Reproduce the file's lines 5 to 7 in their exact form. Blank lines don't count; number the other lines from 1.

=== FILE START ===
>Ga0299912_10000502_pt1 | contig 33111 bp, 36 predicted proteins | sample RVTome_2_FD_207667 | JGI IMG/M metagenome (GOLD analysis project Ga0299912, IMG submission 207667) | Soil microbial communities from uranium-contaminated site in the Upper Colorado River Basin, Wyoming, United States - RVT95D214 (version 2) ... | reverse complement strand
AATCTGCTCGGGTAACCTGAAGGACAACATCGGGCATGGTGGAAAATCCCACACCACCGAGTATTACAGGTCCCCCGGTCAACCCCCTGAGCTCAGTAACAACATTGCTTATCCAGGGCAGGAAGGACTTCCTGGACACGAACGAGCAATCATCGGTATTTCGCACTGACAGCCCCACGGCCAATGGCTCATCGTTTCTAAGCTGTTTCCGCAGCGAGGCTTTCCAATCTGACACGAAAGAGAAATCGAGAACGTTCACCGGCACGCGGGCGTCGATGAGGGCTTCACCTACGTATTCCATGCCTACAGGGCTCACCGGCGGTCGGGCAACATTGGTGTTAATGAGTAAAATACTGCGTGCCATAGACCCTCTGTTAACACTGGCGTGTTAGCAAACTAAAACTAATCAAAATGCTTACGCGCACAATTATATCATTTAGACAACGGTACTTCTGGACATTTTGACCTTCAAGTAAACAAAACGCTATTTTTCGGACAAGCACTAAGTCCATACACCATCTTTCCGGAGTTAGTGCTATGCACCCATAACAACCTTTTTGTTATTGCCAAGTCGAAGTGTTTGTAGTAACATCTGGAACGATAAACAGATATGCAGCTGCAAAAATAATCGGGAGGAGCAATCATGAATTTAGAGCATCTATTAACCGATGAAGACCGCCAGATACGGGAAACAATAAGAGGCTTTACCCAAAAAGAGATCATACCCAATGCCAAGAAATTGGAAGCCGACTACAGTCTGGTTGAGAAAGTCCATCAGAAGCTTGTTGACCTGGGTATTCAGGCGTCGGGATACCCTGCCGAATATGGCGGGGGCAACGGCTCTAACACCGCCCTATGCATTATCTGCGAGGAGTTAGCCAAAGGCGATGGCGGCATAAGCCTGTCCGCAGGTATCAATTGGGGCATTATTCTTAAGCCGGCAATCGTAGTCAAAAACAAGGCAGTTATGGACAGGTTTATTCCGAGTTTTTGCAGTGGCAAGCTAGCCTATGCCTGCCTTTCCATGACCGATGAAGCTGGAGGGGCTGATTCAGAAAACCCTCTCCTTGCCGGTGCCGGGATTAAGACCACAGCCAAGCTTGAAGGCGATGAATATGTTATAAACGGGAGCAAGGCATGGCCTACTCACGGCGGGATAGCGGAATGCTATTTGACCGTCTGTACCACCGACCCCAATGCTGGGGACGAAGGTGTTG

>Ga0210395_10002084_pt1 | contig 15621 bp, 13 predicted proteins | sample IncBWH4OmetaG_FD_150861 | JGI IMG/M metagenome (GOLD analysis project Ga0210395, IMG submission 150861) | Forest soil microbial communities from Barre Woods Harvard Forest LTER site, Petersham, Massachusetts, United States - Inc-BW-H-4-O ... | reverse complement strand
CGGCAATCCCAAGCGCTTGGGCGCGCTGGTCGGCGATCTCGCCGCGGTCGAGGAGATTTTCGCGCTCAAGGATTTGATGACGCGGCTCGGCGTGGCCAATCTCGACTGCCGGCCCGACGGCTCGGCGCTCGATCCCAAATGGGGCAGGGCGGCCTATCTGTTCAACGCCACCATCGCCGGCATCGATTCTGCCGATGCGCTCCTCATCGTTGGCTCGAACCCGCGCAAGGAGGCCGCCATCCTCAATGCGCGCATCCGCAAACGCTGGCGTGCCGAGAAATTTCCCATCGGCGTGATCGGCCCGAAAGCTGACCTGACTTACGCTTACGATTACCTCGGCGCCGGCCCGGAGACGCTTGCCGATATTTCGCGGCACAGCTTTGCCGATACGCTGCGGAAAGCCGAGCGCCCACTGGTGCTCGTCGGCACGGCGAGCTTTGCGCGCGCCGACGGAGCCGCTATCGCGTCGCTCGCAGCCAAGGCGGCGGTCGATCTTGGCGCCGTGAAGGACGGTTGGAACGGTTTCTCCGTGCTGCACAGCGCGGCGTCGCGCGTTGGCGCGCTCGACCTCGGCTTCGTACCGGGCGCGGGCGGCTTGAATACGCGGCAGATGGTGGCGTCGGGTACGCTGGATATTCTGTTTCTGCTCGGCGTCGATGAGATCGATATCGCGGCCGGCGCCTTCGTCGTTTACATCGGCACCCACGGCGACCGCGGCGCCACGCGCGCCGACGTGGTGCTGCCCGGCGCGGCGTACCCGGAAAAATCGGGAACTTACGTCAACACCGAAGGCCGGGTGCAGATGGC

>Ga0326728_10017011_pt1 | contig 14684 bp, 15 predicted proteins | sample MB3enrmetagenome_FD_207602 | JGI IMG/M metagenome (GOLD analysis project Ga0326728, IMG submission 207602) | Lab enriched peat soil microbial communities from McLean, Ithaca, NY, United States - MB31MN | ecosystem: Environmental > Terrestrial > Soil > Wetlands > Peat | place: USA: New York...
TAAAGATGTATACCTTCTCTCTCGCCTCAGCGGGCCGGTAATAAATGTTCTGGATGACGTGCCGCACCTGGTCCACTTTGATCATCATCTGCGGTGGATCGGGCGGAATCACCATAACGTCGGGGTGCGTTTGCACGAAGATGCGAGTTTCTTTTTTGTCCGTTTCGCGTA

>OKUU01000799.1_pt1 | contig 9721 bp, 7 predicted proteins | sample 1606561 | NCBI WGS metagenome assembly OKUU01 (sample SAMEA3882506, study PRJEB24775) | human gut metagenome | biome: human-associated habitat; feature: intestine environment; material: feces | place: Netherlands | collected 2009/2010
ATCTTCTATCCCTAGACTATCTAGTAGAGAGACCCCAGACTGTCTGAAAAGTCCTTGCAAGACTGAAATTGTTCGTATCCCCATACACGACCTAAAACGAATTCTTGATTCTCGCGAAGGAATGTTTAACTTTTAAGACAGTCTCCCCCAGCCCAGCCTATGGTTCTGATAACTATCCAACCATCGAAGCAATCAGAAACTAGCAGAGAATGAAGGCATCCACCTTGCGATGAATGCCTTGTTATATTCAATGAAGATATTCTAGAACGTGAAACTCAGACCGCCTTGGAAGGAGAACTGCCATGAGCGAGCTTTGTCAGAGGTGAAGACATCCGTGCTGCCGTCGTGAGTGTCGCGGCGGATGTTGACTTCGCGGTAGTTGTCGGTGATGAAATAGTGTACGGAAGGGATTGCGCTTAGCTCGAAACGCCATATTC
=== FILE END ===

>Ga0326728_10017011_pt1 | contig 14684 bp, 15 predicted proteins | sample MB3enrmetagenome_FD_207602 | JGI IMG/M metagenome (GOLD analysis project Ga0326728, IMG submission 207602) | Lab enriched peat soil microbial communities from McLean, Ithaca, NY, United States - MB31MN | ecosystem: Environmental > Terrestrial > Soil > Wetlands > Peat | place: USA: New York...
TAAAGATGTATACCTTCTCTCTCGCCTCAGCGGGCCGGTAATAAATGTTCTGGATGACGTGCCGCACCTGGTCCACTTTGATCATCATCTGCGGTGGATCGGGCGGAATCACCATAACGTCGGGGTGCGTTTGCACGAAGATGCGAGTTTCTTTTTTGTCCGTTTCGCGTA

>OKUU01000799.1_pt1 | contig 9721 bp, 7 predicted proteins | sample 1606561 | NCBI WGS metagenome assembly OKUU01 (sample SAMEA3882506, study PRJEB24775) | human gut metagenome | biome: human-associated habitat; feature: intestine environment; material: feces | place: Netherlands | collected 2009/2010